While the public cloud is more high-profile and very popular among developers and testers, the private cloud has an important role to play for businesses with high requirements for security, control and customization. It serves as a landing zone for IT departments that are moving on from legacy systems and/or virtualization projects – once they've started with private cloud storage, compute right and networking, they may add hybrid features or further refine the infrastructure with software such as OpenStack.
Although the private cloud is a starting point for many companies, for others it's an alternative to the unpredictability they've experienced with public resources. Seattle marketing software startup Moz recently shifted a significant portion of its cloud operations away from Amazon Web Services and over to a private cloud to save money. The organization will keep approximately 2,000 servers in the public cloud, but has purchased it own appliances for longer processing.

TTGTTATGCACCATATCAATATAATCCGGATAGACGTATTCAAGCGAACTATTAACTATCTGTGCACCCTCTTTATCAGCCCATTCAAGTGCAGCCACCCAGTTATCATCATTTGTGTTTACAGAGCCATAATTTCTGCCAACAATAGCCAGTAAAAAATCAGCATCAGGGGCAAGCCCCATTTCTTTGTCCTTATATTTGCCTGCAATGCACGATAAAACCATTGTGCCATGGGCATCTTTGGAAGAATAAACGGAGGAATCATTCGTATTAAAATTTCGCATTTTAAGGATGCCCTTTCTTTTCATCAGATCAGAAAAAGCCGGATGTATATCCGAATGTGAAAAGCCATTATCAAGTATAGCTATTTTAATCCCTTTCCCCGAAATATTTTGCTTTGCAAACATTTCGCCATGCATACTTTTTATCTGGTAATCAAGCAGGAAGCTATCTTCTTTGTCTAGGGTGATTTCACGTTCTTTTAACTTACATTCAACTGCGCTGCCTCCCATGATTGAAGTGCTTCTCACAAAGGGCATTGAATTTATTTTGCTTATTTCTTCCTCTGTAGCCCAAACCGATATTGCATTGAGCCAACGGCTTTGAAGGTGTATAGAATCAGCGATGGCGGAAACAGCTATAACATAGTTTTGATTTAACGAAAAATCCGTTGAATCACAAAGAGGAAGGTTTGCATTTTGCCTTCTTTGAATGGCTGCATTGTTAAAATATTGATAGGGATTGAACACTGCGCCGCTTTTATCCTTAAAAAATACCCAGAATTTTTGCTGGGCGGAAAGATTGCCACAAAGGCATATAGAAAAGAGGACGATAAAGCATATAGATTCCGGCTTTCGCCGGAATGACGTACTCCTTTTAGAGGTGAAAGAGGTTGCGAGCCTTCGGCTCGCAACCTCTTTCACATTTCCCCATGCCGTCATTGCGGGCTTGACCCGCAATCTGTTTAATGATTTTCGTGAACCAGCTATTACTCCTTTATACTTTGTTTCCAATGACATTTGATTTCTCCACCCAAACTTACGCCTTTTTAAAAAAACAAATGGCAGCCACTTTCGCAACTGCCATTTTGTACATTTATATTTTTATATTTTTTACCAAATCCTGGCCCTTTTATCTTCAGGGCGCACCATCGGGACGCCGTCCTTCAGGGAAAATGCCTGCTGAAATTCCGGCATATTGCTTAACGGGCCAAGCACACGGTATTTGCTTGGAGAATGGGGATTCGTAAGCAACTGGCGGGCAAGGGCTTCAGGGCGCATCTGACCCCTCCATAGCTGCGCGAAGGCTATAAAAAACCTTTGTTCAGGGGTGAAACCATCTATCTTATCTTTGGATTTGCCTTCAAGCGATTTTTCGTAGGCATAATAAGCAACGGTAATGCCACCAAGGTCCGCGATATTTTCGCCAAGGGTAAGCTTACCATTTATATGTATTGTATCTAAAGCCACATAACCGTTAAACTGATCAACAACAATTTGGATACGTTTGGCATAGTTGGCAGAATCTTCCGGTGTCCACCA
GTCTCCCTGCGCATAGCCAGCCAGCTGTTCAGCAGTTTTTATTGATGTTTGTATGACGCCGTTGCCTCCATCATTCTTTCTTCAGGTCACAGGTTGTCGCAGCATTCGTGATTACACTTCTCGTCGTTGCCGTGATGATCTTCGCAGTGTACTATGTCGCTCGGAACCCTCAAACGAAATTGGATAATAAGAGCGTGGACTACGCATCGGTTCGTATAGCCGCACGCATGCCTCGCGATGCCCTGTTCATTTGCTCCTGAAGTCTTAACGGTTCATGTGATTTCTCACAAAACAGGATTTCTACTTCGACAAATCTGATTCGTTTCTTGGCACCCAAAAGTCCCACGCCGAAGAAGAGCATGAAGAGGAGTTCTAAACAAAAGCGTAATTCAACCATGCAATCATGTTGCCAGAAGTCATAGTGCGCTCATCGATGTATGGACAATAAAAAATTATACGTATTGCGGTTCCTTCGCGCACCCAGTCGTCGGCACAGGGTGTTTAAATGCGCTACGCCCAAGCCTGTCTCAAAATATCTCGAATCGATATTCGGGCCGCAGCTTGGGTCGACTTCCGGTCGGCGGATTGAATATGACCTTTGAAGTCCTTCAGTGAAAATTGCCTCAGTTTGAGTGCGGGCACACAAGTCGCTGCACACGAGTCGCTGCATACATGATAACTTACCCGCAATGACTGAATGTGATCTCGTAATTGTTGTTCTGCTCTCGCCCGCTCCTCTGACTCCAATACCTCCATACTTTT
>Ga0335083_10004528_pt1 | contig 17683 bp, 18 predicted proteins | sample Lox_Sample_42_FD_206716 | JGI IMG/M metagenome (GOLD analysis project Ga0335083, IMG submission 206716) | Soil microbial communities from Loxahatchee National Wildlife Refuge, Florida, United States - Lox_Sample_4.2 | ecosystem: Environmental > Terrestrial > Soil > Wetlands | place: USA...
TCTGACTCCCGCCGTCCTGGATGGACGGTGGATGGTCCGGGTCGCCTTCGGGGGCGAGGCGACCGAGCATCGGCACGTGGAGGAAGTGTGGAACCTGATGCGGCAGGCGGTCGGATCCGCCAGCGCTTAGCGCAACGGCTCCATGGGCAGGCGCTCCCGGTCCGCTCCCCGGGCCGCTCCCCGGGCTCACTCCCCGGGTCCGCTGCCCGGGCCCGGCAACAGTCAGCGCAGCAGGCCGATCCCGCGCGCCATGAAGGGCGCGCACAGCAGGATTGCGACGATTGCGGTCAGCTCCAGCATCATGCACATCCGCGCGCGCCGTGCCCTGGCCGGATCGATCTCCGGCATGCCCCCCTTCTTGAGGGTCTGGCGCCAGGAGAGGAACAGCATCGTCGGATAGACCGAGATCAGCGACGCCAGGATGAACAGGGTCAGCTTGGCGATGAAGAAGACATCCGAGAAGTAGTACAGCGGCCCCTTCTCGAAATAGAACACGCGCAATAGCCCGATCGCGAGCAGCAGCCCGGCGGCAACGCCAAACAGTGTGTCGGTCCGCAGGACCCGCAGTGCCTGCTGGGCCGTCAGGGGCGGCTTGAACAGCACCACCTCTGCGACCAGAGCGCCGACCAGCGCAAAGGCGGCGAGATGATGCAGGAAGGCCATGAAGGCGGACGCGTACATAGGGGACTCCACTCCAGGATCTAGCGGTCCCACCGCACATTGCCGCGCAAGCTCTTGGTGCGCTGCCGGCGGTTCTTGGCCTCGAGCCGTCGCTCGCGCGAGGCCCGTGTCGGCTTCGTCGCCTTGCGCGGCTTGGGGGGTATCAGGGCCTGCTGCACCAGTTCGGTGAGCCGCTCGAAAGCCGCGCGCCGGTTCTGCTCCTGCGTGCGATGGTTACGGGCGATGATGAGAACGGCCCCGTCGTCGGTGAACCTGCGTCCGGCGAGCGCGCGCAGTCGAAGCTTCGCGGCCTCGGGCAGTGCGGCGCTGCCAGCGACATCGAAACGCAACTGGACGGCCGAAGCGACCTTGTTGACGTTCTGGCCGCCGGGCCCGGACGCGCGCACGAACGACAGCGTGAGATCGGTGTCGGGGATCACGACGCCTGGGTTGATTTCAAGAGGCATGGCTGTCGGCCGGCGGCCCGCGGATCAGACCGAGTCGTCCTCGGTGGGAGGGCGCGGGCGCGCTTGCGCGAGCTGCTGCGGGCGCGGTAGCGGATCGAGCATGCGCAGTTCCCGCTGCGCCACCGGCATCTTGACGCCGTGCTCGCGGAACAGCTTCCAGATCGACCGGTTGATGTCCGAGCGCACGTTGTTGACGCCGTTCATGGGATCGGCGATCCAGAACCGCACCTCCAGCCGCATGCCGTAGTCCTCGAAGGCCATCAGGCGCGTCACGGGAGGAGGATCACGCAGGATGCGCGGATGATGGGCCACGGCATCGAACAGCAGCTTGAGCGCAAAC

"For our longer stateful processing or apps that need to be available 24/7 with no variability in load we have purchased our own hardware (a process that has been going on for over 18 months)," stated Moz CTO Anthony Skinner in a post on Hacker News. "Owning the equipment plus the data center will run us [approximately] $1.2 million including growth to build a hot backup."
Moving to a private or public cloud gives enterprises a host of options for combining industry-standard hardware and open source software, resulting in a cost-effective combination that still offers top-flight performance. Moz's example illustrates the appeal of having more control over cloud infrastructure.
At the same time, the private cloud is also a good way to integrate specialized services that run in a secure environment. Writing for EdTech Higher Ed, Alan Joch explained that development and testing was a prominent example of how some workflows can easily be moved into a private cloud, so that resources are more readily available to staff.